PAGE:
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Wide and short garden - very shady.

As my  garden is wide and short I am at a loss how to make it so that it is not all visible at once. My garden is very shady (lots of very tall trees at the land beyond my garden). My lawn involves a constant battle with moss (but my husband wants the lawn kept and wants it to only have straight edges to ease mowing). If I have any tall plants everything behind it is cast into gloom. I am fortunate that the fence is covered in ivy and so is not too in-your-face. Any advice appreciated.


  • Sounds like my ex girl friend, wide, short and doesn't like been visible all at once!. On a serious note, sounds like you have many bridges to cross before anyone can come up with planting suggestions or designs. If It was me I would have several nice days out in an array of gardens with a note book and pen. Tell your husband mowers can go round curves! a bit like my new girl friend. 

  • Lupin2Lupin2 Posts: 17

     My garden, too is wide and short, it is bordered by large oak and sycamores and a weeping willow just the other side of the bottom fence. A former pond area in the middle is now a central heart shaped bed, with a large fern, irises, ligularia, helebores, agapanthus lots of spring bulbs out now, snowdrops just over. I have curved lawns on either side and a wide curvy border all round the garden with mainly perennials and small shrubs. Annuals for summer colour help out. You can see it all at a glance, no secret corners but I don't mind that. Good luck Susan lily just enjoy.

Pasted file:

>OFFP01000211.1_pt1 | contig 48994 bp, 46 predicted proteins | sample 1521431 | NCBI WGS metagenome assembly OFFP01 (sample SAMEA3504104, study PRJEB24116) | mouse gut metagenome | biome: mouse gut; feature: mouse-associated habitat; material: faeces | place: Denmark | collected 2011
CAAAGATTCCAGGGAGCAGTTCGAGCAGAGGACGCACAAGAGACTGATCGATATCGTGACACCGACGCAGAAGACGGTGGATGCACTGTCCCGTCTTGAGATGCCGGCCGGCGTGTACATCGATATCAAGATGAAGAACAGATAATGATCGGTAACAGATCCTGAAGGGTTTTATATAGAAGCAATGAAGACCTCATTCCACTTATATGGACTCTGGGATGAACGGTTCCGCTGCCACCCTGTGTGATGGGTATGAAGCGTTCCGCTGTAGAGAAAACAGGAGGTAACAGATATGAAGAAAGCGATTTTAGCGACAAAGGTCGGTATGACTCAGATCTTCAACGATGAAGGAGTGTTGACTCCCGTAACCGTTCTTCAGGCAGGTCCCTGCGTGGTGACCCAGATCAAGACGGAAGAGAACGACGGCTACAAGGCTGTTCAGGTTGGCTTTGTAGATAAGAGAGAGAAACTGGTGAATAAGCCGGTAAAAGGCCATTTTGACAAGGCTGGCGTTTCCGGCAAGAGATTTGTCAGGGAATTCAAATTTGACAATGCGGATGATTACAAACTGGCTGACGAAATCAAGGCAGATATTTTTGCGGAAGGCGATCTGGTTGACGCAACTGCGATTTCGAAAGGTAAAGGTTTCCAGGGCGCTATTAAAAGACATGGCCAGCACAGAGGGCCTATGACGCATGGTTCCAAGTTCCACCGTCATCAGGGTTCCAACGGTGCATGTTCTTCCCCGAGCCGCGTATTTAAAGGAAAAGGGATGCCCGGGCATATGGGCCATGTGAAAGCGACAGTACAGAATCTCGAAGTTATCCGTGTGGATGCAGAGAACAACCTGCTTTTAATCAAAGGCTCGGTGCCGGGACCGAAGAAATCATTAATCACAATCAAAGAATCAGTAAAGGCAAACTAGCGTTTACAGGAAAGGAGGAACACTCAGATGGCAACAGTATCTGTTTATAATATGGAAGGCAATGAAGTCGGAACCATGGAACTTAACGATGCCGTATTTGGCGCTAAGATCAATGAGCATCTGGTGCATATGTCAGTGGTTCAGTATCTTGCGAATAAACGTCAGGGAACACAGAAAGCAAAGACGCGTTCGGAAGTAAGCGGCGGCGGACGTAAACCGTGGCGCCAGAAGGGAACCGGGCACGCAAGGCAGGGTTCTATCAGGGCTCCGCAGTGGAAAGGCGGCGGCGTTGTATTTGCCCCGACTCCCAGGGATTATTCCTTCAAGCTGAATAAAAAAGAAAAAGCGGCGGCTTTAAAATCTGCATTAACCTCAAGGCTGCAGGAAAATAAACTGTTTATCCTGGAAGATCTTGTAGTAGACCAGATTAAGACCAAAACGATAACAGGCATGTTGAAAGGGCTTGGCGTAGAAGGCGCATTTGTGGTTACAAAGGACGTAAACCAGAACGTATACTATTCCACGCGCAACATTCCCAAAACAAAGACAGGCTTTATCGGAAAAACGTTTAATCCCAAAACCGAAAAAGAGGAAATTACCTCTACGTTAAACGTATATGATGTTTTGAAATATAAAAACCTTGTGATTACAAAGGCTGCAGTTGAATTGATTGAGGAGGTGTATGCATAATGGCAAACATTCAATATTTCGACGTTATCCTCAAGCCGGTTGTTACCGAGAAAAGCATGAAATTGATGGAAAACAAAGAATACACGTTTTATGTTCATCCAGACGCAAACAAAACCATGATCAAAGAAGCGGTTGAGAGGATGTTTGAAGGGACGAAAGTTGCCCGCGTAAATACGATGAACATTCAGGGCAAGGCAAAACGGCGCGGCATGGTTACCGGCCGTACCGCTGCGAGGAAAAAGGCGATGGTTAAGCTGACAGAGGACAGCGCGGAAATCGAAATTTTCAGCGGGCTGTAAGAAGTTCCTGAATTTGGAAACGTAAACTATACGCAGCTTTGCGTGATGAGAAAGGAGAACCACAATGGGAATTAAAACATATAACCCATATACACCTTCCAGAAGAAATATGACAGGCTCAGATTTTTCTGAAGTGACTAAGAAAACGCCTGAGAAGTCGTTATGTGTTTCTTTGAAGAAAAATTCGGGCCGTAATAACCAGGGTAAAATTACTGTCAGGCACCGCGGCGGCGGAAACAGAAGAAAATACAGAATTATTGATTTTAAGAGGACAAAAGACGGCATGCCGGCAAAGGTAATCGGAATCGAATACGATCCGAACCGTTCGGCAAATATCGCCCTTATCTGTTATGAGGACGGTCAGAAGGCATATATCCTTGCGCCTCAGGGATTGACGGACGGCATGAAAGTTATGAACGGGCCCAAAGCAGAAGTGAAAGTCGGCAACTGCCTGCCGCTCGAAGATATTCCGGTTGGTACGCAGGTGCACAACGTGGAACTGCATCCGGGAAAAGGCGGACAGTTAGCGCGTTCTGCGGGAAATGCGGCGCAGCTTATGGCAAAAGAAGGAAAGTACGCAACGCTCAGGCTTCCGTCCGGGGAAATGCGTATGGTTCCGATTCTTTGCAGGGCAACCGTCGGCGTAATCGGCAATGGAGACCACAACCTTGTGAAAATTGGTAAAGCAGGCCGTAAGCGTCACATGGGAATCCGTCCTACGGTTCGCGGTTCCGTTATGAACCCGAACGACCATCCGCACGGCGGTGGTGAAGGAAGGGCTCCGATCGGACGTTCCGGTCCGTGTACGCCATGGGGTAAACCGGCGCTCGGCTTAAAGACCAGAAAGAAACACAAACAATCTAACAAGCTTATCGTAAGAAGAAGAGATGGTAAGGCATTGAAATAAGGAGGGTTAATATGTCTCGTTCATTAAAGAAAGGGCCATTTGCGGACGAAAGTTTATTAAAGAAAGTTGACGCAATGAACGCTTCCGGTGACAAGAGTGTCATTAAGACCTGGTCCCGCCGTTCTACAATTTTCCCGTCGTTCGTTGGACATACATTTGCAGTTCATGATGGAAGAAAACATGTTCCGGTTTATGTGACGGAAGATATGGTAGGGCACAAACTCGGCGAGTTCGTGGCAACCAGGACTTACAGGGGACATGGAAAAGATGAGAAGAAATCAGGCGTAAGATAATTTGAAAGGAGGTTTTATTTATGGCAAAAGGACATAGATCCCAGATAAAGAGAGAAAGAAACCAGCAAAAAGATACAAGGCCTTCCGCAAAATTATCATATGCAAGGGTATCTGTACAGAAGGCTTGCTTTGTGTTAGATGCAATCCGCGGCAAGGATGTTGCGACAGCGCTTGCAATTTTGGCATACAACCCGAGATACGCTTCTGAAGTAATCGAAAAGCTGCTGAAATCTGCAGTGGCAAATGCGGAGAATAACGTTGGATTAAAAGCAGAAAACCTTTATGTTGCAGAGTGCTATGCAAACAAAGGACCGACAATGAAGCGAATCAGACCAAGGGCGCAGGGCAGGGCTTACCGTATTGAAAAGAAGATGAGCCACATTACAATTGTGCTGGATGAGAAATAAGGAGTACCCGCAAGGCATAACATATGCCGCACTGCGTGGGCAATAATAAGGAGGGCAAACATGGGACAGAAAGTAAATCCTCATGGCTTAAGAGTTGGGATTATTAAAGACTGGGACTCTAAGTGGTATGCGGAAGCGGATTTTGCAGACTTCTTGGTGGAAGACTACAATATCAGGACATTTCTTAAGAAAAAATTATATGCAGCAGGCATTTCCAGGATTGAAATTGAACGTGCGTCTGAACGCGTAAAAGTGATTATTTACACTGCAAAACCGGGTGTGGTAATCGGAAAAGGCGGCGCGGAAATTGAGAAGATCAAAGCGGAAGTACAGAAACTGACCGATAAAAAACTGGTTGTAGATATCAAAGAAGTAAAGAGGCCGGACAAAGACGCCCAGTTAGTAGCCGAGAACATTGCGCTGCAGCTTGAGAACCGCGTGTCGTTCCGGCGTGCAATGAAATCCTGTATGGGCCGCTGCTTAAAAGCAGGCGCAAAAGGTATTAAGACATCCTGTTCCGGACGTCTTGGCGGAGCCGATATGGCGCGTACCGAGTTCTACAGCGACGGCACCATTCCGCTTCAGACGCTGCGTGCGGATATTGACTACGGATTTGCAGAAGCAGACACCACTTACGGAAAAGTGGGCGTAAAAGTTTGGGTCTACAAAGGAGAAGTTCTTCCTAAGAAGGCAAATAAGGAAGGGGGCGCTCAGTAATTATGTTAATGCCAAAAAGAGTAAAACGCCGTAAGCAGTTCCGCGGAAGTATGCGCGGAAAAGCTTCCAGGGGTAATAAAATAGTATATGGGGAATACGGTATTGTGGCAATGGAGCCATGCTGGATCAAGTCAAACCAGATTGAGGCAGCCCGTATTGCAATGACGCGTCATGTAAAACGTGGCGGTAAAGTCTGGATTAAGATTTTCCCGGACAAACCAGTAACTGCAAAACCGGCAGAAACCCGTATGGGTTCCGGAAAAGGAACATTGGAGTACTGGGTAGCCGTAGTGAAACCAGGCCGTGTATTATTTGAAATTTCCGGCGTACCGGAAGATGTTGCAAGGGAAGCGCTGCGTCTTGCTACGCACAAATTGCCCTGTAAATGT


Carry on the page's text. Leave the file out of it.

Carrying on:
• PeckiePeckie Posts: 1

    I have a wide short garden which with the help of a designer - because my husband and I could not agree - now has a circular lawn, a pergola around one edge and a summerhouse in the corner. We love it and have recieved many complements.


  • SammymummySammymummy SurreyPosts: 150

    I do sympathise with you susan_lily because my garden is square (10m x 10m) but also elevated. It's bordered with laurels on three sides and just lawn in the middle, which has been overtaken by moss. Peckie's garden sounds really nice but I am not sure if that design will work on an elevated garden (about a foot above patio level). I want to re-design the garden but don't know where to start and engaging a garden designer will be too expensive. Sorry about moaning, not giving advice.

  • shahbazishahbazi Posts: 1

    The answer is to give space and breadth and movement. This can only  be achieved by creating sweeping curves meandering across the plot incorporating architectural planting which will lead you visually into the garden.

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